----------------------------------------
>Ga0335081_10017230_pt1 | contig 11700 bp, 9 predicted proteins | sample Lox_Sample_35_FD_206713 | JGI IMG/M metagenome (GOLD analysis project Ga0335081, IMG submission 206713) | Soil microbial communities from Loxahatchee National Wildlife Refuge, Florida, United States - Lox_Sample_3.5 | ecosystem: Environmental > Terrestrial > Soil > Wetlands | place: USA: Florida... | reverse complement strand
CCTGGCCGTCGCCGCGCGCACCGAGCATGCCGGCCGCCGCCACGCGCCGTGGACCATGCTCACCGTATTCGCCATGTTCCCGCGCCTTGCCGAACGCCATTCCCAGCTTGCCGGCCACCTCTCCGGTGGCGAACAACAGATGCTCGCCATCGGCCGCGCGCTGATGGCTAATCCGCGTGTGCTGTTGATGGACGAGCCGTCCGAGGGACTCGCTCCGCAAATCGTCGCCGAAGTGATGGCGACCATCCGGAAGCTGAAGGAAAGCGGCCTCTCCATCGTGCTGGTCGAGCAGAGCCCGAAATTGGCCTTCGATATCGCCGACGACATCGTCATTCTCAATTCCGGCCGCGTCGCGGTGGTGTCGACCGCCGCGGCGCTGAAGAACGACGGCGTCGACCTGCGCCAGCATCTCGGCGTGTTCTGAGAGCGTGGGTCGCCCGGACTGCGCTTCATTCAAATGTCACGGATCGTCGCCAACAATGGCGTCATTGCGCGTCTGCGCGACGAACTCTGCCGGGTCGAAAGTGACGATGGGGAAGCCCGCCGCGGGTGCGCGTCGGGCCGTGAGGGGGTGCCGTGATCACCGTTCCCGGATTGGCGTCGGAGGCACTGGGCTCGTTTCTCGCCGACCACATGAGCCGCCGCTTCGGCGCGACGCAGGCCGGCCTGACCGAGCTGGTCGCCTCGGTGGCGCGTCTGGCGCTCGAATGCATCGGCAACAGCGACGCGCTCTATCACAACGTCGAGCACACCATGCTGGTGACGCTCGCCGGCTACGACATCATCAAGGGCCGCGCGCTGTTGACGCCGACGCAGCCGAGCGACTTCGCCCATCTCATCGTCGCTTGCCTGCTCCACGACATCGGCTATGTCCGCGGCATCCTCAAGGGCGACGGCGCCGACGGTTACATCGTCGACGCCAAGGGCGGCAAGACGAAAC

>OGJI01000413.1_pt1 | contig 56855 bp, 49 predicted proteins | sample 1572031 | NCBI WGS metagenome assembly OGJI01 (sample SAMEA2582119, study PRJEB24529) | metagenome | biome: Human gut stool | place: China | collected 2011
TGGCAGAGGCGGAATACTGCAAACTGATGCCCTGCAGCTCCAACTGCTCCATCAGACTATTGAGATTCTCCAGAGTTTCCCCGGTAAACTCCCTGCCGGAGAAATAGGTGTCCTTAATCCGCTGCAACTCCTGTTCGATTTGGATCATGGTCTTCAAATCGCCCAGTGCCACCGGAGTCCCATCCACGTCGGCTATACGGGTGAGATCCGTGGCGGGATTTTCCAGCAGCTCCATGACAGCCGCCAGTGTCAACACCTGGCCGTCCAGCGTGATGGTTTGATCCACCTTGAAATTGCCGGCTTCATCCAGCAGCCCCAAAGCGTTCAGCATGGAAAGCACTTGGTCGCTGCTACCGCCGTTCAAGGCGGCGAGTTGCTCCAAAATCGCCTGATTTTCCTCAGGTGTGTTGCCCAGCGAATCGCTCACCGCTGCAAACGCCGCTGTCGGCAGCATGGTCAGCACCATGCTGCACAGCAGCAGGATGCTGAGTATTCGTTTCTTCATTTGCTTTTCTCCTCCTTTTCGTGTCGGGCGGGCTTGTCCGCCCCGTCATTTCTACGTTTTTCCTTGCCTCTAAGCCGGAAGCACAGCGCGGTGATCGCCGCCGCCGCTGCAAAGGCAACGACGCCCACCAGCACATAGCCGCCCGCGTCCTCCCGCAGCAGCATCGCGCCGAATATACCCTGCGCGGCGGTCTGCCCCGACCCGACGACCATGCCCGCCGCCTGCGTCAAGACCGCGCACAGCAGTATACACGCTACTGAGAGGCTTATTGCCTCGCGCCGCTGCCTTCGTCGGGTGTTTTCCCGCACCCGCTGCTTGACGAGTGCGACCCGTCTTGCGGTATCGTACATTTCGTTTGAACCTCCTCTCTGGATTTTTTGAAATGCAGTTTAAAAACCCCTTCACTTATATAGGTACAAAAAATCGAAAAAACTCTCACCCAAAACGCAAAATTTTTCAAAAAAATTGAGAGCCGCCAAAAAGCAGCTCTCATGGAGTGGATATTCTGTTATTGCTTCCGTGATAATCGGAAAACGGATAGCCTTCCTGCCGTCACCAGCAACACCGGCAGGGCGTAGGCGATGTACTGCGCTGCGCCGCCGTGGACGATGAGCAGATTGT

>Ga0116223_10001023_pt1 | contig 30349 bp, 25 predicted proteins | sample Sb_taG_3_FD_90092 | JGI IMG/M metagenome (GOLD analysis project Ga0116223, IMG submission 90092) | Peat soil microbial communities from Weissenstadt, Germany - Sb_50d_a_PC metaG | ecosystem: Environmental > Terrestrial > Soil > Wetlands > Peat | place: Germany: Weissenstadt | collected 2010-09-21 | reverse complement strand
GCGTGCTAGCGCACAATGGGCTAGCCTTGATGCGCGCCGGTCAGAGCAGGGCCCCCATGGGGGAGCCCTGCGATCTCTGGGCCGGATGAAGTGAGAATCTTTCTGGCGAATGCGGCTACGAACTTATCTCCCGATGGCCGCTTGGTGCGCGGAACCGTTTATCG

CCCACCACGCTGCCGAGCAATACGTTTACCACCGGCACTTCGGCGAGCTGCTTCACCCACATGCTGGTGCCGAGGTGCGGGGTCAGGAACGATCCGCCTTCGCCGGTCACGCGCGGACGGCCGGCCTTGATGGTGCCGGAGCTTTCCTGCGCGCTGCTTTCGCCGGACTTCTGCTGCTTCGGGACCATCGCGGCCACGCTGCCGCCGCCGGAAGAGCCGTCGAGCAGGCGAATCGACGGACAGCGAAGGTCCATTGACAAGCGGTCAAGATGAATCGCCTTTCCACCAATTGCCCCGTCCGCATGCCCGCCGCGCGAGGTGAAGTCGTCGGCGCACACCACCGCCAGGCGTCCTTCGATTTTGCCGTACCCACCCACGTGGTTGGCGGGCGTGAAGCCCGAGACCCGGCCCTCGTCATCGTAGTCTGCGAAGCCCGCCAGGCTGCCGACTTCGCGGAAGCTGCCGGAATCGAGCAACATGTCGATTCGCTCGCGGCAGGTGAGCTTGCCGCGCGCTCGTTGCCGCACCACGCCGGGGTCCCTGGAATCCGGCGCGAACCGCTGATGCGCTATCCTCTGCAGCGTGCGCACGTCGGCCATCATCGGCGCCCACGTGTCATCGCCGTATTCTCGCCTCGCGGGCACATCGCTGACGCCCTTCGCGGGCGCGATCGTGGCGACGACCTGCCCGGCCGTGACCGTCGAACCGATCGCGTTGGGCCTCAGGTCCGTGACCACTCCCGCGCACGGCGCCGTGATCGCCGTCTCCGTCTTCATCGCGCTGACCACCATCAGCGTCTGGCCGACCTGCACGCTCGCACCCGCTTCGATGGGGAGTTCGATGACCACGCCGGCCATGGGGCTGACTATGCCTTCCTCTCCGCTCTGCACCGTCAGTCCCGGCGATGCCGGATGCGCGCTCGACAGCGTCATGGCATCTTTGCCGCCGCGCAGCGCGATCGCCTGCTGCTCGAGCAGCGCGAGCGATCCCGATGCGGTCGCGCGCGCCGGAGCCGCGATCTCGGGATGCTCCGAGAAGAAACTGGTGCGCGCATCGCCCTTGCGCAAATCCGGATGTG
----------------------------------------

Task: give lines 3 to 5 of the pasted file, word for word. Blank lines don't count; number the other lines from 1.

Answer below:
>OGJI01000413.1_pt1 | contig 56855 bp, 49 predicted proteins | sample 1572031 | NCBI WGS metagenome assembly OGJI01 (sample SAMEA2582119, study PRJEB24529) | metagenome | biome: Human gut stool | place: China | collected 2011
TGGCAGAGGCGGAATACTGCAAACTGATGCCCTGCAGCTCCAACTGCTCCATCAGACTATTGAGATTCTCCAGAGTTTCCCCGGTAAACTCCCTGCCGGAGAAATAGGTGTCCTTAATCCGCTGCAACTCCTGTTCGATTTGGATCATGGTCTTCAAATCGCCCAGTGCCACCGGAGTCCCATCCACGTCGGCTATACGGGTGAGATCCGTGGCGGGATTTTCCAGCAGCTCCATGACAGCCGCCAGTGTCAACACCTGGCCGTCCAGCGTGATGGTTTGATCCACCTTGAAATTGCCGGCTTCATCCAGCAGCCCCAAAGCGTTCAGCATGGAAAGCACTTGGTCGCTGCTACCGCCGTTCAAGGCGGCGAGTTGCTCCAAAATCGCCTGATTTTCCTCAGGTGTGTTGCCCAGCGAATCGCTCACCGCTGCAAACGCCGCTGTCGGCAGCATGGTCAGCACCATGCTGCACAGCAGCAGGATGCTGAGTATTCGTTTCTTCATTTGCTTTTCTCCTCCTTTTCGTGTCGGGCGGGCTTGTCCGCCCCGTCATTTCTACGTTTTTCCTTGCCTCTAAGCCGGAAGCACAGCGCGGTGATCGCCGCCGCCGCTGCAAAGGCAACGACGCCCACCAGCACATAGCCGCCCGCGTCCTCCCGCAGCAGCATCGCGCCGAATATACCCTGCGCGGCGGTCTGCCCCGACCCGACGACCATGCCCGCCGCCTGCGTCAAGACCGCGCACAGCAGTATACACGCTACTGAGAGGCTTATTGCCTCGCGCCGCTGCCTTCGTCGGGTGTTTTCCCGCACCCGCTGCTTGACGAGTGCGACCCGTCTTGCGGTATCGTACATTTCGTTTGAACCTCCTCTCTGGATTTTTTGAAATGCAGTTTAAAAACCCCTTCACTTATATAGGTACAAAAAATCGAAAAAACTCTCACCCAAAACGCAAAATTTTTCAAAAAAATTGAGAGCCGCCAAAAAGCAGCTCTCATGGAGTGGATATTCTGTTATTGCTTCCGTGATAATCGGAAAACGGATAGCCTTCCTGCCGTCACCAGCAACACCGGCAGGGCGTAGGCGATGTACTGCGCTGCGCCGCCGTGGACGATGAGCAGATTGT

>Ga0116223_10001023_pt1 | contig 30349 bp, 25 predicted proteins | sample Sb_taG_3_FD_90092 | JGI IMG/M metagenome (GOLD analysis project Ga0116223, IMG submission 90092) | Peat soil microbial communities from Weissenstadt, Germany - Sb_50d_a_PC metaG | ecosystem: Environmental > Terrestrial > Soil > Wetlands > Peat | place: Germany: Weissenstadt | collected 2010-09-21 | reverse complement strand